The Courage and Strength to Weather the Storm

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The fierce beauty of nature, of land, sea and sky often fills us with unutterable wonder and joy. We have all had the experience of being ‘struck dumb’ in the presence of natural beauty and realized our smallness. We have also known the experience of nature’s fury in storms of various kinds. In those cases, too, we have felt our smallness and our vulnerability in the face of it. It always amazes us how fragile and incompetent we are when the things we have come to depend upon without a thought are suddenly gone and are not restored for days; things like electricity, food and potable water supplies, even shelter. But storms pass, and those who have stood firm begin the process rebuilding and, in time, beauty returns.

This verse from Proverbs uses the very powerful metaphor of storms to make a point about standing firm. Of course, there are storms like those expressed above, but sometimes we find ourselves in the midst of different kinds of ‘storms,’ those created by our own bad choices and actions, or those of others. When we are the ones being affected by the bad decisions and actions of others, we often react by responding in like manner, which only continues, or even increases the violence of the ‘storm.’ Or, we can cower in fear and do nothing which only serves to empower and enable those who are perpetrating the sin of these ‘storms.’ Or we can choose to respond like mature Christians by challenging the situation with God’s righteous love, forgiveness, compassion, and mercy.

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More intimately, though, the ‘storms’ that are most familiar to us are those within our own private consciences. We know what is right and what is wrong, yet we are often caught up in the storms of temptations that appeal to our sense of pleasure, or to our ego, and we are overwhelmed. We give in to them. There are corporal and spiritual forces, after all, that desire to destroy us, or to take us away from the good and from God. Sometimes they are as subtle as beguiling thoughts of false innocence, at others they are as fierce as the stirrings of abject fear, or of arrogant pride. As Christians we do not have to face these storms alone. We have an Advocate. We know that the The Holy Spirit is always present to us, even more so in the moments when we are threatened by storms of this life. The Spirit is always there to guide us and to support us, but the Spirit always leaves us free as well. If we listen more and more regularly to that protective voice of calming wisdom, we will be more prepared to withstand these inevitable storms that arise from within or without more righteously, more like Christ.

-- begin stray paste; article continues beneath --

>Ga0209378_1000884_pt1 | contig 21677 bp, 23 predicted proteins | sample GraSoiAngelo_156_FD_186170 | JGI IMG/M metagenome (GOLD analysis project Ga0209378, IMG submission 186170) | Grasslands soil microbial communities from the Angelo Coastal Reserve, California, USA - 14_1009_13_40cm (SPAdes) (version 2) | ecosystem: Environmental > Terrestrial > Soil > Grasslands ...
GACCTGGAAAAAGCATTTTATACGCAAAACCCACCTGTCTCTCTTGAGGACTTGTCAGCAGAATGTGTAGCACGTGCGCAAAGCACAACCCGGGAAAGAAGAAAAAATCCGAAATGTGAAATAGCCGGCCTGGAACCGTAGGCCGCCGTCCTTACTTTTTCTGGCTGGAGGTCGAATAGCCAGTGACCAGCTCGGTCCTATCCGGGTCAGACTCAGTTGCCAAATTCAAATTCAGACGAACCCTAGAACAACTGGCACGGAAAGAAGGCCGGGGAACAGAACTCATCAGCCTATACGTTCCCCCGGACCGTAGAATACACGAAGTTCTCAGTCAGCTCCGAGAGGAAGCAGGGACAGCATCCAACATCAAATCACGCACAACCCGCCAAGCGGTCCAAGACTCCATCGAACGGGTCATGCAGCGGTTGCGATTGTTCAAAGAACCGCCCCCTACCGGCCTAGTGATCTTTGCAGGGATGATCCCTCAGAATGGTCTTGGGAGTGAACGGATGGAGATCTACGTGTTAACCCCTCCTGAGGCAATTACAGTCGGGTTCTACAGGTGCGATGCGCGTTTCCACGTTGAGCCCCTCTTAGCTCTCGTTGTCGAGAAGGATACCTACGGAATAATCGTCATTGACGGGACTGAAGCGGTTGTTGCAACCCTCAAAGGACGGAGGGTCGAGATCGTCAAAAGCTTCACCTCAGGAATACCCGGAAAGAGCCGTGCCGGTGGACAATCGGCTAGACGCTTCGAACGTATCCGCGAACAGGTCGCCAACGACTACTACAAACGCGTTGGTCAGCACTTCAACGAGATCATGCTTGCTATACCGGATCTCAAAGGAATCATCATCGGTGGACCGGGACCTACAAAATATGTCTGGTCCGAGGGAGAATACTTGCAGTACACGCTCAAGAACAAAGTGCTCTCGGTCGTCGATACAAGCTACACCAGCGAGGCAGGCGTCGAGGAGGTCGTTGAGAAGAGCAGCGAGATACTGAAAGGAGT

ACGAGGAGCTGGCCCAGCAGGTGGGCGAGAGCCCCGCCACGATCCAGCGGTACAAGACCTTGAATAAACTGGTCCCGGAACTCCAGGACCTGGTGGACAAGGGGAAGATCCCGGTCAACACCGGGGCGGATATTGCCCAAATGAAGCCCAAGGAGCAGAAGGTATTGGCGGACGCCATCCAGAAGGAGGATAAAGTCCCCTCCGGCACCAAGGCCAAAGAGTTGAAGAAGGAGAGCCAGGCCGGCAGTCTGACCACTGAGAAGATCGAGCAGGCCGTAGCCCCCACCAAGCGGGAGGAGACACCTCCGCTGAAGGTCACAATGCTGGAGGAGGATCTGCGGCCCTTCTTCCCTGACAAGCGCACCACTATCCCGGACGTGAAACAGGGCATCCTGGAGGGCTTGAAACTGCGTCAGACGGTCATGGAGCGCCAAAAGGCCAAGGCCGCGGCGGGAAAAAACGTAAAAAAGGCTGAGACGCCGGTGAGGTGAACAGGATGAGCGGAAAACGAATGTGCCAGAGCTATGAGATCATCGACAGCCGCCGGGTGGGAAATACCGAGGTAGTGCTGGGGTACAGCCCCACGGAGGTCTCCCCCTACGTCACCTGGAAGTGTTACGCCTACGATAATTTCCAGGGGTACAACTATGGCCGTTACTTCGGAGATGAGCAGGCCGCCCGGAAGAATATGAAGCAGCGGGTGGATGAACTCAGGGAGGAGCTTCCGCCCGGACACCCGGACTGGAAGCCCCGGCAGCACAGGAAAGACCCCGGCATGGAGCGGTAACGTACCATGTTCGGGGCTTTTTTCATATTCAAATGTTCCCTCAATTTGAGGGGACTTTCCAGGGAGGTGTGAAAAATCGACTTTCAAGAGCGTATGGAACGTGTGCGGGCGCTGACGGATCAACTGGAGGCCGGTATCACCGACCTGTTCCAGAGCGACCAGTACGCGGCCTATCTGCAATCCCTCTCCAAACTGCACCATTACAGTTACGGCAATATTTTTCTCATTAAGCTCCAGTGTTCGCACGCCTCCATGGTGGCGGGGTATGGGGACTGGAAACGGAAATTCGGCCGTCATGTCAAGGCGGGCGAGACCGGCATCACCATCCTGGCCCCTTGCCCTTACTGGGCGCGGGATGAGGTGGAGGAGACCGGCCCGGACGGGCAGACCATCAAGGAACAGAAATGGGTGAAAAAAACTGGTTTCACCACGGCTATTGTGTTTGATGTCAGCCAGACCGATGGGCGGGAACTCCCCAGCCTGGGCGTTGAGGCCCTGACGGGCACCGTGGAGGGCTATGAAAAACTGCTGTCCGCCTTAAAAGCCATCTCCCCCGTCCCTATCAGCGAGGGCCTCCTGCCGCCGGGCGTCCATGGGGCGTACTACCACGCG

The reality is that all of us, at times, are temporarily swept away by the storms that come our way, both externally and internally in this life. We must never forget, though, that we belong to a loving God. Though we have, since the beginning, succumbed to the storms of pride, greed, jealousy, anger, lust, gluttony, and sloth, God’s love for us is never diminished. Rather, in Jesus, he showed us how great his love and his compassion was, is and always will be for us. The truth is that even the worst of storms will eventually pass. If we learn to stand firm in our faith and in our commitment to God’s commandments of love, we will not only survive these storms, we will be ready to take our place among the righteous, both here and in heaven.

Lord, help us to continue to develop our consciences in relation to your commandments of love. Give us the courage and the strength not only to endure the storms that come our way, but to rise above them. In our reading of Scripture, in our Church services, and in our daily prayer lives, increase our knowledge of what is really good and what is really evil. Give us the grace to develop the moral character to choose the good more and more regularly, even in the face of the fiercest of this life’s storms. We ask this prayer in Jesus’ name. Amen.

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Dan Doyle is a husband, father, grandfather, Vietnam veteran, and retired professor of Humanities at Seattle University. He taught 13 years at the high school level and 22 years at the university level. He spends his time now babysitting his granddaughter. He is a poet and a blogger as well. Dan holds an AA degree in English Literature, a BA in Comparative Literature, and an MA in Theology, and writes regularly for The Veterans Site blog.